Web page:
March 11, 2015

Chemical Engineering faculty members Shaw Chen, David Wu and Alexander Shestopalov participated in a “Science Roundtable” discussion hosted by Evan Dawson on WXXI, a Rochester public radio station. 

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Celebrating 100 years: A crisis of accreditation

March 1, 2015

entrance 

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Anthamatten lab develops new self-stretching material

February 17, 2015

actuators
(This illustration shows the preparation of dual-cure network stress-free actuators as part of a paper, Shape Actuation via Internal Stress-Induced Crystallization of Dual-Cure Networks, published by the Anthamatten group in
ACS Macro Letters. See additional illustrations at bottom.)

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Brendan Coli studies abroad in Cape Town: "It was too good an opporunity to pass up"

February 11, 2015

namibia Brendan Coli, a junior in Chemical Engineering, spent last semester studying abroad at the University of Cape Town in South Africa. Here’s a Q&A with Brendan, who is shown above standing at Dune 45 during an excursion to Namibia. Also, be sure to check out the day-by-day video he compiled of his experiences.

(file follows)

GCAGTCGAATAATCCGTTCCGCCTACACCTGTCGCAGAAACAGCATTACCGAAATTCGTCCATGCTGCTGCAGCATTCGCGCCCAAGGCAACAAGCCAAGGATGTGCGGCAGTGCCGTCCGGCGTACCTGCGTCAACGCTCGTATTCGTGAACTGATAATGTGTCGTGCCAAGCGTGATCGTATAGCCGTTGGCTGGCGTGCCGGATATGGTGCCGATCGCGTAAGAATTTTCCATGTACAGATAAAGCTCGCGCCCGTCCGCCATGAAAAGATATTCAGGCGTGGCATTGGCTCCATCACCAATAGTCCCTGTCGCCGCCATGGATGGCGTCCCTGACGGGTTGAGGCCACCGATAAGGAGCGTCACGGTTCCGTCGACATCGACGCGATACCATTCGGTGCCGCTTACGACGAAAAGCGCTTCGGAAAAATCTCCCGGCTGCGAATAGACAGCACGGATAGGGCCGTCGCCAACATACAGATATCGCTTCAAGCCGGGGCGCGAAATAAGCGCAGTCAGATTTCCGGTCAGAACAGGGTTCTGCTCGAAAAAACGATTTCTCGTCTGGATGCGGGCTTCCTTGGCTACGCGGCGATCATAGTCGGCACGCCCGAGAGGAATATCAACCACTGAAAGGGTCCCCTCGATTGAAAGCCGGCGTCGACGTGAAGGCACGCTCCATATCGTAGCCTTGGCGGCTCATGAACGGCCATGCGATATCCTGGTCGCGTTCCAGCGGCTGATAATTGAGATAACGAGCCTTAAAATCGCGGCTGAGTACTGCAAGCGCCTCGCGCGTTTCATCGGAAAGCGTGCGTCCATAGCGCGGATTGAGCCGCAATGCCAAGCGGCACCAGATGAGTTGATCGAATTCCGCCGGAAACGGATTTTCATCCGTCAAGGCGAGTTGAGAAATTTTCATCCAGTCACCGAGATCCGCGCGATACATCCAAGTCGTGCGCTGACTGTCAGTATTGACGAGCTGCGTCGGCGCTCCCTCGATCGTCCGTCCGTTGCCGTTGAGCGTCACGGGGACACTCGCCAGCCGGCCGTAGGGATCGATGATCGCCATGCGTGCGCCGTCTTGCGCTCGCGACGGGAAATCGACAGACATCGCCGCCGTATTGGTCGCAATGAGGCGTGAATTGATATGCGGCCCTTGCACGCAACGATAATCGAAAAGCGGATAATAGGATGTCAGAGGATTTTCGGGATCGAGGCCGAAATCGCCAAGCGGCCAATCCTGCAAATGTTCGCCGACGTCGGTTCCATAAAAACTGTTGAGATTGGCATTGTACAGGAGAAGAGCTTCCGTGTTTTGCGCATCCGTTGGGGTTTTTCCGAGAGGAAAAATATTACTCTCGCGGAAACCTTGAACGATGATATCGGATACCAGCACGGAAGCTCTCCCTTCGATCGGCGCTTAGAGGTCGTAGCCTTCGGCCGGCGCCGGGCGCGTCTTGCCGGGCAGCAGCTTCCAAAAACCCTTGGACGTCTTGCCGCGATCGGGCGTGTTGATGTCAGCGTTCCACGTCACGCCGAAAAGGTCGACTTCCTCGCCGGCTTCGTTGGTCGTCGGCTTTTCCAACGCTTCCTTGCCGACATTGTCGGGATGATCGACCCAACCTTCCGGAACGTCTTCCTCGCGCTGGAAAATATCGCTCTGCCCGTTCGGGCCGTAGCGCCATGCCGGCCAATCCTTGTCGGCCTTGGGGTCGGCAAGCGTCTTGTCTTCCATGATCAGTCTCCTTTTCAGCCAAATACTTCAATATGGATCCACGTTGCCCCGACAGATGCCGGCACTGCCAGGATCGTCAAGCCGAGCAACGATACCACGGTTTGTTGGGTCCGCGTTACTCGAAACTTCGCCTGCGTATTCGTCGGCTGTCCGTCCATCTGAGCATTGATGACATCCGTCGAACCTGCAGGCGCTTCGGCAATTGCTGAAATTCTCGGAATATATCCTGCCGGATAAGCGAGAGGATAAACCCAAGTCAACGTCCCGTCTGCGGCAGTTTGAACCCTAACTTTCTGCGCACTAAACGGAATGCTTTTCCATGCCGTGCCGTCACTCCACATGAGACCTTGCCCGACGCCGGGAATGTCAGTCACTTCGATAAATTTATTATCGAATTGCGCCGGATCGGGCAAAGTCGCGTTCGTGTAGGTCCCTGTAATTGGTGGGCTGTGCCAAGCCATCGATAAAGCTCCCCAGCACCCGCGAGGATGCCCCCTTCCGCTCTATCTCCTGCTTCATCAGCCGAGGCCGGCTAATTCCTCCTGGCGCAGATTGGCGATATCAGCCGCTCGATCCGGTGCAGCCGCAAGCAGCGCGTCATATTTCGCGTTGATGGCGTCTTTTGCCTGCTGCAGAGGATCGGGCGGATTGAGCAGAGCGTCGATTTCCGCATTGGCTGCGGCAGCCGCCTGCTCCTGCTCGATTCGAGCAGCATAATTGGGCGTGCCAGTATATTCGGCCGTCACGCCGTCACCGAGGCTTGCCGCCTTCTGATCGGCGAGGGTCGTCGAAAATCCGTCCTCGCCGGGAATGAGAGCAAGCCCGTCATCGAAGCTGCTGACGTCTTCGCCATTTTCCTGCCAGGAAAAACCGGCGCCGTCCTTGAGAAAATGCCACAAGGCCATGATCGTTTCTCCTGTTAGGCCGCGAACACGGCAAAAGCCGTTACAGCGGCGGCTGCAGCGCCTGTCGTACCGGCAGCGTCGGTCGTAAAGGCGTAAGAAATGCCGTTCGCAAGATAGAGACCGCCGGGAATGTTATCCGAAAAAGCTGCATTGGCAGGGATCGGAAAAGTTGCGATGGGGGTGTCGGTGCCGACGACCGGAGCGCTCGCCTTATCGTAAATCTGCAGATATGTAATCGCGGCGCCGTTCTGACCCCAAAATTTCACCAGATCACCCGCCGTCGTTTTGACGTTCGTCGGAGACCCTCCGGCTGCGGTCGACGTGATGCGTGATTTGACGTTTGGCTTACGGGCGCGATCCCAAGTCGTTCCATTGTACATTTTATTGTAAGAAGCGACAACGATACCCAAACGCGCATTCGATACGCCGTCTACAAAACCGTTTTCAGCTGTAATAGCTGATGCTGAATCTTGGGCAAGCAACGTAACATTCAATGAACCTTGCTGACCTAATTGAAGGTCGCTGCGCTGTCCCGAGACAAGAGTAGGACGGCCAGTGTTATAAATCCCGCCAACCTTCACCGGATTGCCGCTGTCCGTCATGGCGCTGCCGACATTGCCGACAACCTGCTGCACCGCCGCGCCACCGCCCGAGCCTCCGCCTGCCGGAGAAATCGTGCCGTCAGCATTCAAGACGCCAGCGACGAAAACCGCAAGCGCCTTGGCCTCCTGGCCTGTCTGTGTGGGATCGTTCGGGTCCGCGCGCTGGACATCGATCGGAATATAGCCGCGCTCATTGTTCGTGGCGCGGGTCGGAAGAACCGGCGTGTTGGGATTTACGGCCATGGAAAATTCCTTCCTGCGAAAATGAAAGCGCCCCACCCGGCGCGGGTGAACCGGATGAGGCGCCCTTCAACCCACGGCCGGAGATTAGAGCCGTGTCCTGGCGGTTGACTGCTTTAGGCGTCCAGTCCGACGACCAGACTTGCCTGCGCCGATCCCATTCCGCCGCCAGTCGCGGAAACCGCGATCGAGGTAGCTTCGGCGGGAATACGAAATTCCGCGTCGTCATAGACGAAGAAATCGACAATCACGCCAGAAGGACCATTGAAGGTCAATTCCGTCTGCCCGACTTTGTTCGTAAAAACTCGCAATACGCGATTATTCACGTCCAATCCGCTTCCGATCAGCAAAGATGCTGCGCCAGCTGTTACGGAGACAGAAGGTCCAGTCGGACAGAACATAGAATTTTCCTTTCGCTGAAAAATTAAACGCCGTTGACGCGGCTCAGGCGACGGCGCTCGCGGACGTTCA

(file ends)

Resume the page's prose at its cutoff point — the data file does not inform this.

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Celebrating 100 years of UR chemical engineering: The move to River Campus

February 2, 2015

lab1915 (This is a view of the engineering lab circa 1915 when the University was still at the Prince Street campus. Compare to photo of ChemE's recently renovated undergraduate lab in photo at bottom.)

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Iota winners embrace academics, extra-curricular activities

January 19, 2015

iota winners (Sayaka Abe, at left, is a member of the varsity field hockey team. Nicholas Morgante, shown aboard the carrier USS Ronald Reagan last summer, serves in the University's Naval Reserve Officer Training Corps. Both are recipients of the Iota Book Award.)

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Celebrating 100 years of UR chemical engineering: Beginnings

January 2, 2015

(Watch throughout 2015 for these monthly snapshots of important events and individuals that help tell the story of Chemical Engineering at the University of Rochester during the last 100 years. They draw upon John Friedly's informative 75 Years of Chemical Engineering: 1915-1990, material from Rare Books and Special Collections at Rush Rhees Library made available with the help of University Archivist Melissa Mead, and  the department's own files.)

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X-ray photoelectron spectrometer offers 'exciting' opportunities for faculty, students

March 27, 2014

 

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Professor Yates Appointed Department Chair

January 1, 2013

Professor YatesCongratulations to Matthew Yates’ promotion to Full Professorship and appointment as the Chemical Engineering Department Chair effective January 1st, 2013.